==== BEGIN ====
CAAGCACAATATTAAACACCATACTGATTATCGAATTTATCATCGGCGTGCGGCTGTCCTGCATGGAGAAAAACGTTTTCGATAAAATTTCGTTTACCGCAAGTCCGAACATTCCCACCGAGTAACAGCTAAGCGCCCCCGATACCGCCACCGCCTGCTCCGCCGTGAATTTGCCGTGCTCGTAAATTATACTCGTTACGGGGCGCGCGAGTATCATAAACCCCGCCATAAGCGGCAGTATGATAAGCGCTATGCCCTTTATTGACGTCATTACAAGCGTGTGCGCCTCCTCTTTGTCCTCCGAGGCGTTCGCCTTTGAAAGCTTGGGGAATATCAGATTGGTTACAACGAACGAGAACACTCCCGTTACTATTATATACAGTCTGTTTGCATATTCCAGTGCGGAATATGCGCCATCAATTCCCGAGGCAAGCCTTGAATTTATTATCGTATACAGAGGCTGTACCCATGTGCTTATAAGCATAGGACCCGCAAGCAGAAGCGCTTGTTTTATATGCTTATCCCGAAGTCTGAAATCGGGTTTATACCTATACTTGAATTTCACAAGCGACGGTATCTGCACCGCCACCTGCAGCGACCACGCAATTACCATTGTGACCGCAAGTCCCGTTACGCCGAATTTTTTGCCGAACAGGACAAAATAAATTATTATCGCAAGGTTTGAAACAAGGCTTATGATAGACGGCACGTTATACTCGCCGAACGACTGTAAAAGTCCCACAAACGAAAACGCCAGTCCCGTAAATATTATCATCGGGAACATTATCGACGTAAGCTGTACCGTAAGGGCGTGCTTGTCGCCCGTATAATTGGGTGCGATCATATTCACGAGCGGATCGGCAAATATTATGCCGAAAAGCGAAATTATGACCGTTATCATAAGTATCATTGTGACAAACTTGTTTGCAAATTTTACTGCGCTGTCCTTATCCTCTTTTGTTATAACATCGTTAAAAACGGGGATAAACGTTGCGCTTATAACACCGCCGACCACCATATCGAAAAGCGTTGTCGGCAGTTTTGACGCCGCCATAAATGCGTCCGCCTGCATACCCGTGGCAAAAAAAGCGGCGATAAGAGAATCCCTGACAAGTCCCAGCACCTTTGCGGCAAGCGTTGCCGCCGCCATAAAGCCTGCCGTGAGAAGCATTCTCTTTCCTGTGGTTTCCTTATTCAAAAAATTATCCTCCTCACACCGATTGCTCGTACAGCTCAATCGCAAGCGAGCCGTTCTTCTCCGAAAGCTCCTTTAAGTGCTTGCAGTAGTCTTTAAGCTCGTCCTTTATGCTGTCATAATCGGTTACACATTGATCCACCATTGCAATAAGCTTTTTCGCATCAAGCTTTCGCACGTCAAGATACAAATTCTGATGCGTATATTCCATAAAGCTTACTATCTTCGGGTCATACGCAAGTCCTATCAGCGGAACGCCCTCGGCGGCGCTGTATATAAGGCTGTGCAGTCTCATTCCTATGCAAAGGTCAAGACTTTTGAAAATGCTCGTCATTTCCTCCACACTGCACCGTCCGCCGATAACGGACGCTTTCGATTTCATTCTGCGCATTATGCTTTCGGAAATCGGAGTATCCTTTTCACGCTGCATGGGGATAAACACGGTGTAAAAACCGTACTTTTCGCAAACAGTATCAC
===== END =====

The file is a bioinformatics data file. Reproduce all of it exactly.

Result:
CAAGCACAATATTAAACACCATACTGATTATCGAATTTATCATCGGCGTGCGGCTGTCCTGCATGGAGAAAAACGTTTTCGATAAAATTTCGTTTACCGCAAGTCCGAACATTCCCACCGAGTAACAGCTAAGCGCCCCCGATACCGCCACCGCCTGCTCCGCCGTGAATTTGCCGTGCTCGTAAATTATACTCGTTACGGGGCGCGCGAGTATCATAAACCCCGCCATAAGCGGCAGTATGATAAGCGCTATGCCCTTTATTGACGTCATTACAAGCGTGTGCGCCTCCTCTTTGTCCTCCGAGGCGTTCGCCTTTGAAAGCTTGGGGAATATCAGATTGGTTACAACGAACGAGAACACTCCCGTTACTATTATATACAGTCTGTTTGCATATTCCAGTGCGGAATATGCGCCATCAATTCCCGAGGCAAGCCTTGAATTTATTATCGTATACAGAGGCTGTACCCATGTGCTTATAAGCATAGGACCCGCAAGCAGAAGCGCTTGTTTTATATGCTTATCCCGAAGTCTGAAATCGGGTTTATACCTATACTTGAATTTCACAAGCGACGGTATCTGCACCGCCACCTGCAGCGACCACGCAATTACCATTGTGACCGCAAGTCCCGTTACGCCGAATTTTTTGCCGAACAGGACAAAATAAATTATTATCGCAAGGTTTGAAACAAGGCTTATGATAGACGGCACGTTATACTCGCCGAACGACTGTAAAAGTCCCACAAACGAAAACGCCAGTCCCGTAAATATTATCATCGGGAACATTATCGACGTAAGCTGTACCGTAAGGGCGTGCTTGTCGCCCGTATAATTGGGTGCGATCATATTCACGAGCGGATCGGCAAATATTATGCCGAAAAGCGAAATTATGACCGTTATCATAAGTATCATTGTGACAAACTTGTTTGCAAATTTTACTGCGCTGTCCTTATCCTCTTTTGTTATAACATCGTTAAAAACGGGGATAAACGTTGCGCTTATAACACCGCCGACCACCATATCGAAAAGCGTTGTCGGCAGTTTTGACGCCGCCATAAATGCGTCCGCCTGCATACCCGTGGCAAAAAAAGCGGCGATAAGAGAATCCCTGACAAGTCCCAGCACCTTTGCGGCAAGCGTTGCCGCCGCCATAAAGCCTGCCGTGAGAAGCATTCTCTTTCCTGTGGTTTCCTTATTCAAAAAATTATCCTCCTCACACCGATTGCTCGTACAGCTCAATCGCAAGCGAGCCGTTCTTCTCCGAAAGCTCCTTTAAGTGCTTGCAGTAGTCTTTAAGCTCGTCCTTTATGCTGTCATAATCGGTTACACATTGATCCACCATTGCAATAAGCTTTTTCGCATCAAGCTTTCGCACGTCAAGATACAAATTCTGATGCGTATATTCCATAAAGCTTACTATCTTCGGGTCATACGCAAGTCCTATCAGCGGAACGCCCTCGGCGGCGCTGTATATAAGGCTGTGCAGTCTCATTCCTATGCAAAGGTCAAGACTTTTGAAAATGCTCGTCATTTCCTCCACACTGCACCGTCCGCCGATAACGGACGCTTTCGATTTCATTCTGCGCATTATGCTTTCGGAAATCGGAGTATCCTTTTCACGCTGCATGGGGATAAACACGGTGTAAAAACCGTACTTTTCGCAAACAGTATCAC